Ethics, ADA and the vulnerability of small business owners



For over 200 years, the American business world has been buoyed in large part by the widespread belief that professional success knows no race, color, sex, disability, religion or socioeconomic status. If you put in the work – no matter who you are – you will reap the benefits.

That meritocratic approach to business is what has defined AAHOA members for nearly 30 years. Self-reliant, resourceful and wholly independent, they ask for nothing but the opportunity to compete in a free and fair market. Their years of hard work and sacrifice have led to collective ownership of nearly half of all U.S. hotels and annual payroll of well over $10 billion.

That success should make them an inspiration. Instead, for one small but pernicious group, it has made them a target.

Around the country, hoteliers are under attack by exploitative plaintiffs and their similarly unscrupulous attorneys who see a flourishing small business as an opportunity for an easy payday. Even worse, they shamelessly abuse an important, well-meaning law – the Americans with Disabilities Act (ADA) – to extort cash from American small business owners.

In many cases, plaintiffs and attorneys partner and target multiple businesses, alleging either vague or overly technical infractions under the ADA Title III, which pertains to all places of public accommodations. They go from region to region, frequently copying and pasting their allegations from one suit into another, and demand out-of-court settlements from hoteliers. In many instances, these small business owners believe they are in full compliance with the law, but are forced to either settle or spend thousands of dollars to defend themselves in court.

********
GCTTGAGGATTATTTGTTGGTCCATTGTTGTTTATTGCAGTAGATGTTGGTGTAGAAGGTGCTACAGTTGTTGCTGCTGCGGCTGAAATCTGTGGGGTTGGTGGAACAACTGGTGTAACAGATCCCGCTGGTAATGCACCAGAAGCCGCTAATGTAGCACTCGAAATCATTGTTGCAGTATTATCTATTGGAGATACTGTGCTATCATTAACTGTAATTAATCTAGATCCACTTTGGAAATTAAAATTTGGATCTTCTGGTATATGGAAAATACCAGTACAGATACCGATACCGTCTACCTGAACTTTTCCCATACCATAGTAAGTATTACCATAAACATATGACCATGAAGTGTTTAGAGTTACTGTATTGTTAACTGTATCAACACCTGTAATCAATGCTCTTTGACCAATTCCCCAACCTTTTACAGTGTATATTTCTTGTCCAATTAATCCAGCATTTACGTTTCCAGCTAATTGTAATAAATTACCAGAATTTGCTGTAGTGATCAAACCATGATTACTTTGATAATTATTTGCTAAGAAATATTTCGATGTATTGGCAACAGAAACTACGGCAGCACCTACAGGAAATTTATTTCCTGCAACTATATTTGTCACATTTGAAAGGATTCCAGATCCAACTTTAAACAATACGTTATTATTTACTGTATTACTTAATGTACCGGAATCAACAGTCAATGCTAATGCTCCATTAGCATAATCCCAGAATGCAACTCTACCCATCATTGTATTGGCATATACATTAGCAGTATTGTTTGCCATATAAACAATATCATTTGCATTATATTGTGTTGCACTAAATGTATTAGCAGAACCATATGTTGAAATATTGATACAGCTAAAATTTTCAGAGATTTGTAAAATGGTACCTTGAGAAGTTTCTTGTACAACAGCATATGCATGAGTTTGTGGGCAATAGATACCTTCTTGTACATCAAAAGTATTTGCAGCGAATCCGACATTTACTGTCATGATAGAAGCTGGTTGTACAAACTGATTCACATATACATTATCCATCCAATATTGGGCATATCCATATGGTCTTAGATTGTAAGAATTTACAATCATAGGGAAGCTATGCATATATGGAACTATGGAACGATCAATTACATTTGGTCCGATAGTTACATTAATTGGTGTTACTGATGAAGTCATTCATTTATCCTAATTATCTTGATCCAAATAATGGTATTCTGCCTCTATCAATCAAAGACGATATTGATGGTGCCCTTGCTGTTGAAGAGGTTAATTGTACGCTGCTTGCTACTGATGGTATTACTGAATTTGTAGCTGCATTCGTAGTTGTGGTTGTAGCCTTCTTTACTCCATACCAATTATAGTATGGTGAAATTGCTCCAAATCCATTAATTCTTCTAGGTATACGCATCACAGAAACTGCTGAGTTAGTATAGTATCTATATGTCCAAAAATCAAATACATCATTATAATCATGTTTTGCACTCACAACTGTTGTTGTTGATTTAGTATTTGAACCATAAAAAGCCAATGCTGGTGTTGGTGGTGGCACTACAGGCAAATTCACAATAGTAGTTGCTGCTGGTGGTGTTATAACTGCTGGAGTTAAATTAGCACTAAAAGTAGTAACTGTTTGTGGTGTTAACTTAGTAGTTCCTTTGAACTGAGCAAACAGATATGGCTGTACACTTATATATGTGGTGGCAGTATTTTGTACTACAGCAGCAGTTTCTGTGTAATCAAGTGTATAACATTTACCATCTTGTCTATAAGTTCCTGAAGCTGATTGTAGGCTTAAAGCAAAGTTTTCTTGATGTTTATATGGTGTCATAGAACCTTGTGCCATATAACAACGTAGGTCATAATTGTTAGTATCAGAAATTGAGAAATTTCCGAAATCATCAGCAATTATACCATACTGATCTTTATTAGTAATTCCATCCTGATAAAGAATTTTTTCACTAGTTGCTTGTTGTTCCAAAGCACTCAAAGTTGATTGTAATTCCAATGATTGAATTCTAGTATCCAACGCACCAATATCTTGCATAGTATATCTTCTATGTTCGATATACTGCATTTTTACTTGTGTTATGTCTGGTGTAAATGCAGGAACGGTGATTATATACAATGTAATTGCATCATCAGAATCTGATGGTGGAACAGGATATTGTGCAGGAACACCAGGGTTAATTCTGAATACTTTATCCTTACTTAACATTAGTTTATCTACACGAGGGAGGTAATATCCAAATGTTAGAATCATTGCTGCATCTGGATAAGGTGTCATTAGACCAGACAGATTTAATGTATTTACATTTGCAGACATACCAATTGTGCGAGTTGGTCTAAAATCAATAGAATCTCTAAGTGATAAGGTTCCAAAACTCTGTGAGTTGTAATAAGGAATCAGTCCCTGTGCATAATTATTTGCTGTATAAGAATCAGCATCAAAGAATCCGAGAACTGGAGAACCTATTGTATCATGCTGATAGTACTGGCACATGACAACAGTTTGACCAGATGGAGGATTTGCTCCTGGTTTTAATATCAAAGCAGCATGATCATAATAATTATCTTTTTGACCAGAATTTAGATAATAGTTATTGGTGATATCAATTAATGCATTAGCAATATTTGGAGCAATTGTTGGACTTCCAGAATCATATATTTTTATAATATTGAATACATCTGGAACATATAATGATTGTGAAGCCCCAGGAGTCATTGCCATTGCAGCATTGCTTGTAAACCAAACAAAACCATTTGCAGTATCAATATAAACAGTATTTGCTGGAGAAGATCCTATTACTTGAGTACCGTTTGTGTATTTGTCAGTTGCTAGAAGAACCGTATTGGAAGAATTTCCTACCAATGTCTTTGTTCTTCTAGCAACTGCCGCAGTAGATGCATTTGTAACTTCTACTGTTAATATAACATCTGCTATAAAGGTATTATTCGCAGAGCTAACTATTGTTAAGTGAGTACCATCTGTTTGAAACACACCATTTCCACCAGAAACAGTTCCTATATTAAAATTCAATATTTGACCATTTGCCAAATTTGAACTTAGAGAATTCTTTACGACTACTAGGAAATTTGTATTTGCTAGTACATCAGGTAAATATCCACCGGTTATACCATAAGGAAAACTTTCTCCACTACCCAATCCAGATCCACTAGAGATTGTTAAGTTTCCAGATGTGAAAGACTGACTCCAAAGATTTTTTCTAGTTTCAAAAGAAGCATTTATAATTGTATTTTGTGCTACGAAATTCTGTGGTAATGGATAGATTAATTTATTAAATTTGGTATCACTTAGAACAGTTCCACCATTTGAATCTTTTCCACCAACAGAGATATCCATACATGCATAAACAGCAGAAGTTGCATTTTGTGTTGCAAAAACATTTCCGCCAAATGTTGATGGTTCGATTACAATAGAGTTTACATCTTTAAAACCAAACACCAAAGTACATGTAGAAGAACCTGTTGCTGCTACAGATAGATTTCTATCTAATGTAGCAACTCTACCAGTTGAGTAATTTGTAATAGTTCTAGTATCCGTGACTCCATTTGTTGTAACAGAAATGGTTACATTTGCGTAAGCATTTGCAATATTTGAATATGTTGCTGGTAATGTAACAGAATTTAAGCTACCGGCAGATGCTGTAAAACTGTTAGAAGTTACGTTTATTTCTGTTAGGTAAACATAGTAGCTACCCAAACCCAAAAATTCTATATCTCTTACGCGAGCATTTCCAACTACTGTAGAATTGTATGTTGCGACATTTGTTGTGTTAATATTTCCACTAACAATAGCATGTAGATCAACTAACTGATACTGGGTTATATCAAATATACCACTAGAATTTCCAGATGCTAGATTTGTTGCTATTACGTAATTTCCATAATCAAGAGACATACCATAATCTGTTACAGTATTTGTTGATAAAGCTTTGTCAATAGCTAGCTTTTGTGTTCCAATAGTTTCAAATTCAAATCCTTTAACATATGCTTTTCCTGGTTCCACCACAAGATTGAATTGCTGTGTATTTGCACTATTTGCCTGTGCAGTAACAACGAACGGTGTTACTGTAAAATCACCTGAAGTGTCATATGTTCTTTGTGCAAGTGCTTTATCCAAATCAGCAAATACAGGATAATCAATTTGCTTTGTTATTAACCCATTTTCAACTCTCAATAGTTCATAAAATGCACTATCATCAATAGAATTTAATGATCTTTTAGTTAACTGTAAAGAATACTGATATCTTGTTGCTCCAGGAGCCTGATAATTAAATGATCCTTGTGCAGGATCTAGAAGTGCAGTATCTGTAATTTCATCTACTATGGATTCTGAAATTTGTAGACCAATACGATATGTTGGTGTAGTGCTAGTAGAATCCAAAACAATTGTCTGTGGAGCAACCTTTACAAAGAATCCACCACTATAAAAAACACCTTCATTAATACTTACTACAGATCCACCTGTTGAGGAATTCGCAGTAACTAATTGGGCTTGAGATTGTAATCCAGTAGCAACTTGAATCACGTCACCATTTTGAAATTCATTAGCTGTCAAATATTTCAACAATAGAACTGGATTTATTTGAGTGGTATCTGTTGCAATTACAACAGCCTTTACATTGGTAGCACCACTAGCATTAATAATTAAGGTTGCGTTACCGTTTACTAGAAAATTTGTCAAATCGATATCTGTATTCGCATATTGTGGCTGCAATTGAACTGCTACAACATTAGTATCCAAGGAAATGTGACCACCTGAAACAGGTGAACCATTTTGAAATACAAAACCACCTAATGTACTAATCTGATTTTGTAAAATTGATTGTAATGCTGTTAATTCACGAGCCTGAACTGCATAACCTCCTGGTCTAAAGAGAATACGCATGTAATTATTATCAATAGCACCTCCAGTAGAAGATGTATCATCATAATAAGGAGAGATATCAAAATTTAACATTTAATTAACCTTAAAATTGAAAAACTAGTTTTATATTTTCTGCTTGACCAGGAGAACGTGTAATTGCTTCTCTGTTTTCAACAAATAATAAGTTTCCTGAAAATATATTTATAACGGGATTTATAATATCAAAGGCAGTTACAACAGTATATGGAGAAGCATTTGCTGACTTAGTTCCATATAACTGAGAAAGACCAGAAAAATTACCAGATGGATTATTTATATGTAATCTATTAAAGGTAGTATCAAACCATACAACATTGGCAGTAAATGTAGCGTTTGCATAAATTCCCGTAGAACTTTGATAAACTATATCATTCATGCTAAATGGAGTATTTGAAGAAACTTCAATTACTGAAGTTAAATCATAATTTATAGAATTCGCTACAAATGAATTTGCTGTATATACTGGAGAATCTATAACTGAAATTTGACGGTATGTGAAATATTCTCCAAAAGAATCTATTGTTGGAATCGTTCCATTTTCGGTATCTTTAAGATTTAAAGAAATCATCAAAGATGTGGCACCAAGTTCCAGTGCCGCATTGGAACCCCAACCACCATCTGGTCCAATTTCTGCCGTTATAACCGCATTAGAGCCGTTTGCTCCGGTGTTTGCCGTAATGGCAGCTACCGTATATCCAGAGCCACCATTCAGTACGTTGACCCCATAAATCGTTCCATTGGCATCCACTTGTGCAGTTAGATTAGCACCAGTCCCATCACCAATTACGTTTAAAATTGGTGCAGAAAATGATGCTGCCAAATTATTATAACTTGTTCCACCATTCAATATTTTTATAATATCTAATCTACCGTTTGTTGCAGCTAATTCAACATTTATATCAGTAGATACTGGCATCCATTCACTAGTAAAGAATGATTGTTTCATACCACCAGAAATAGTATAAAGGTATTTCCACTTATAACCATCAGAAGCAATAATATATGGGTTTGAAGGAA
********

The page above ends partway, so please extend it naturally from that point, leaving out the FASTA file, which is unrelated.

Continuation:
These “drive-by” lawsuits target thousands of small businesses every year. At the close of 2016, the number of ADA Title III lawsuits filed nationwide stood at just over 6,600 – a 37-percent increase over the previous year and a staggering 59-percent rise over 2013. This lucrative model has created a cottage industry, and until legislation is enacted to curb predatory litigation, the numbers will undoubtedly continue to climb.

The ADA is a monumental civil rights law, and all hoteliers have a legal and ethical responsibility to uphold it. AAHOA members make continual efforts to ensure their properties are accessible to all business patrons, because it is both good for business and the right thing to do. However, as the law is currently written, small business owners are left vulnerable to predatory, grossly opportunistic and unethical practices by serial plaintiffs and attorneys. The ADA was intended to enhance accessibility to commercial and recreational facilities for persons with disabilities – not to destroy local businesses, line the pockets of corrupt attorneys, and drive a wedge between entrepreneurs and the communities they seek to serve.

ADA abuse is an extremely serious issue that no small business owner can afford to ignore. The good news, however, is that AAHOA has the resources and influence to confront this growing threat head on.

Our government affairs team, aided by lodging associations and other industry allies around the country, is fighting back. We strongly and vocally supported Rep. Ted Poe’s (R-TX) ADA Education and Reform Act (HR 620) and are working with elected officials from Florida to California to introduce legislation that would help put a stop to abusive, self-serving behavior.

I ask that you lend your full support to AAHOA in combating this dangerous trend. Contact your state and federal representatives, get involved in local policymaking and – most importantly – educate yourself on ADA requirements to ensure your property is in full compliance.

Together we can help enact common-sense reforms that both preserve the spirit of the law and protect local businesses.


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